XScreenSaver 5.44 Is Released With 3 New Screensavers
Jamie Zawinski, who created XScreenSaver in 1992 and still maintains it, has released a new minor version with three new screen savers and performance tweaks for six of the existing screensavers. There are also new color options for four screensavers and "various bug fixes" in this release.
written by 윤채경 (Yoon Chae-kyung). published 2020-03-21 - last edited 2020-03-22
XScreenSaver calls the various animations it can show on the screen while the screensaver is active "Hacks". XSreenSaver 5.44 has three new "hacks": "gibson", "etruscanvenus" and "scooter". The new screensavers add to an already very long list with 200+ different screensavers. There's also performance improvements to the screensaver eruption, fireworkx, halftone, hlo, moire2 and rc-bomb.
The complete changelog since XScreenSaver 5.43 was released in June 2019 is as follows:
- New hacks, gibson, etruscanvenus and scooter.
- BSOD supports Tivo and Nintendo.
- New color options in romanboy, projectiveplane, hypertorus and klein.
- macOS: Fixed “Use random screen saver” on macOS 10.15.
- iOS: Supports dark mode.
- iOS: Fixed image loading on iOS 13.
- iOS: Fixed rotation on iOS 13 (Apple incompatibly breaks rotation every two years as a matter of policy).
- Performance tweaks for eruption, fireworkx, halftone, halo, moire2, rd-bomb.
- X11: Always use $HOME/.xscreensaver, not getpwuid's directory.
- Various bug fixes.
XScreenSaver was the standard screensaver on GNU/Linux machines for two decades since its release in 1992. It is still somewhat relevant today even though all the major desktop environments (Cinnamon, GNOME, KDE Plasma, MATE and Xfce) come with their own screensaver programs since MATE and Xfce use screensavers from XScreenSaver. GNOME and KDE Plasma have dropped support for interesting screensavers in favor of a bank screen or, in KDEs case, a dull and soul-less lock-screen.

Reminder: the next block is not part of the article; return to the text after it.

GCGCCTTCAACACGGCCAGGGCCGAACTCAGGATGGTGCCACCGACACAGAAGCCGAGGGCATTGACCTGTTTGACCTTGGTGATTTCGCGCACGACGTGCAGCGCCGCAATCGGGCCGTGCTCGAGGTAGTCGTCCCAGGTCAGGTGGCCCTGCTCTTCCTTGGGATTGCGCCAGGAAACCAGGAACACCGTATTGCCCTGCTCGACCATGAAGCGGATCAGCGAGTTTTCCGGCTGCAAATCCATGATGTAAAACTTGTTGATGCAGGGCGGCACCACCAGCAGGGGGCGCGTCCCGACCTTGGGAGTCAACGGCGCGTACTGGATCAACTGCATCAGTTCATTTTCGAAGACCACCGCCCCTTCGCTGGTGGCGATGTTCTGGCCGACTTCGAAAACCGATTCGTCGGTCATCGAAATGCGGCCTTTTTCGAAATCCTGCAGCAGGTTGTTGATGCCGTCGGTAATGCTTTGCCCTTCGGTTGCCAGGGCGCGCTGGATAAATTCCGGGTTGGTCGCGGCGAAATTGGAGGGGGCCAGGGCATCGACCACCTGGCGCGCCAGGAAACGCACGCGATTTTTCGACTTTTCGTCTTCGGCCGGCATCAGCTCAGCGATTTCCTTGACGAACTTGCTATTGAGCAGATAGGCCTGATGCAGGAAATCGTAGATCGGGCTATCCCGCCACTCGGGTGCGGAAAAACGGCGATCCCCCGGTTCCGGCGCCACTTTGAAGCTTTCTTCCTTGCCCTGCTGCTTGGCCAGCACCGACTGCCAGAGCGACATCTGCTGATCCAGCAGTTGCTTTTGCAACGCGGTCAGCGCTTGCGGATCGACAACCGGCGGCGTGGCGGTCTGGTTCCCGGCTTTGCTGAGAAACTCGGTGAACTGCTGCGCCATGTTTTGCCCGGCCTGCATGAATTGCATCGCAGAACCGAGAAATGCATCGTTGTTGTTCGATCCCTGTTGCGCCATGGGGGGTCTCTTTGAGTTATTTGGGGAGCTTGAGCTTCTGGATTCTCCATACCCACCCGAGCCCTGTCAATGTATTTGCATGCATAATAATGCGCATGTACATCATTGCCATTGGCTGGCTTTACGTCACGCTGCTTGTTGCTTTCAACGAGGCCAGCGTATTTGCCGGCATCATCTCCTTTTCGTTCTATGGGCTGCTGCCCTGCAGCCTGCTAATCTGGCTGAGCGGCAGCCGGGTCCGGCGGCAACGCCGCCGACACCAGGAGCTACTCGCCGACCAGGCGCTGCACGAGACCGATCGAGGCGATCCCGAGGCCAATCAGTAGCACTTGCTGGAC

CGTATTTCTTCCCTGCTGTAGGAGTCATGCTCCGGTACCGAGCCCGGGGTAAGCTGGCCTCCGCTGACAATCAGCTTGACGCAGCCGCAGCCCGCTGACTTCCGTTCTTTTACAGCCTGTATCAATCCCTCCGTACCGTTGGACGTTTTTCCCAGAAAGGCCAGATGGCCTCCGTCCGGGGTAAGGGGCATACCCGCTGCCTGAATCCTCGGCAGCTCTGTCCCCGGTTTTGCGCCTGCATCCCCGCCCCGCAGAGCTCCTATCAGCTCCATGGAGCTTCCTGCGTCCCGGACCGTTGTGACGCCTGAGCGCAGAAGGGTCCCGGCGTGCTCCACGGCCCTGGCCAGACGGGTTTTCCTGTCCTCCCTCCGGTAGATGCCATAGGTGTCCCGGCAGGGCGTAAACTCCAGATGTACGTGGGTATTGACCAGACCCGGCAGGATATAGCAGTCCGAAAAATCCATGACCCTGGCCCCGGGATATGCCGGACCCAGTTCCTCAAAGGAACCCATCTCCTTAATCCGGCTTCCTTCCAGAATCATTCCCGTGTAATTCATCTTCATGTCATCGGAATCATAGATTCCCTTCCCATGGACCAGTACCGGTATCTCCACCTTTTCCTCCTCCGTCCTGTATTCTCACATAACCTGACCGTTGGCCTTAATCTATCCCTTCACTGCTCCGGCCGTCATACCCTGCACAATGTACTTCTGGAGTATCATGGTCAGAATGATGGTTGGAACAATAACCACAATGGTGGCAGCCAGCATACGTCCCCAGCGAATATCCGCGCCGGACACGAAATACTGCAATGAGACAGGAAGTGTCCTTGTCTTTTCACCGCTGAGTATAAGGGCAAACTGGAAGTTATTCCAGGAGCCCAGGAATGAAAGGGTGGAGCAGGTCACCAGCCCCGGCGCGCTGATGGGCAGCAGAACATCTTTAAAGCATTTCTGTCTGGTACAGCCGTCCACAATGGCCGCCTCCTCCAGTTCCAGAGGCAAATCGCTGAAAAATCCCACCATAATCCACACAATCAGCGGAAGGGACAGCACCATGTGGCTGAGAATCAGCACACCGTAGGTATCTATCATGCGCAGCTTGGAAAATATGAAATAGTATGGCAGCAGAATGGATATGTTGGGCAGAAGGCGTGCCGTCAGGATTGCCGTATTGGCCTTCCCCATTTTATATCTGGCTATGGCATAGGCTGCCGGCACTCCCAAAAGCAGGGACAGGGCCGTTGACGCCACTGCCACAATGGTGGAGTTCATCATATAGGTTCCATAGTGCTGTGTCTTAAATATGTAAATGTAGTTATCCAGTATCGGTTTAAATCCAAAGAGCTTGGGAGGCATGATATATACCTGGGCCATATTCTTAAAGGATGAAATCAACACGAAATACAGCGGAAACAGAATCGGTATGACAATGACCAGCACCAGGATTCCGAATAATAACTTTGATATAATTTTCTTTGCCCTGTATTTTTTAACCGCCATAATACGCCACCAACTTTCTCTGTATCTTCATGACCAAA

XScreenSaver is, to this day, my personal absolute favorite when it comes to embarrassing security blunders. XScreenSaver had a buffer overflow bug in the password field handler from its release in 1992 until 1998. You could simply type anything longer than 80 characters into the password field of a machine locked with XScreenSaver to make XScreenSaver crash and, in effect, unlock the machine. The XLOCALEDIR vulnerability in XScreenSaver versions <=4.08 which allowed local users to run any command as
root by creating a special XLOCALEDIR environment variable and running
xscreensaver is not even close to being as funny or embarrassing as the any long password that is long enough unlocks it blunder.
The source code for XScreenSaver 5.44 is available from XScreenSaver developer and Netscape co-founder Jamie Zawinski's website at jwz.org/xscreensaver/download.html.
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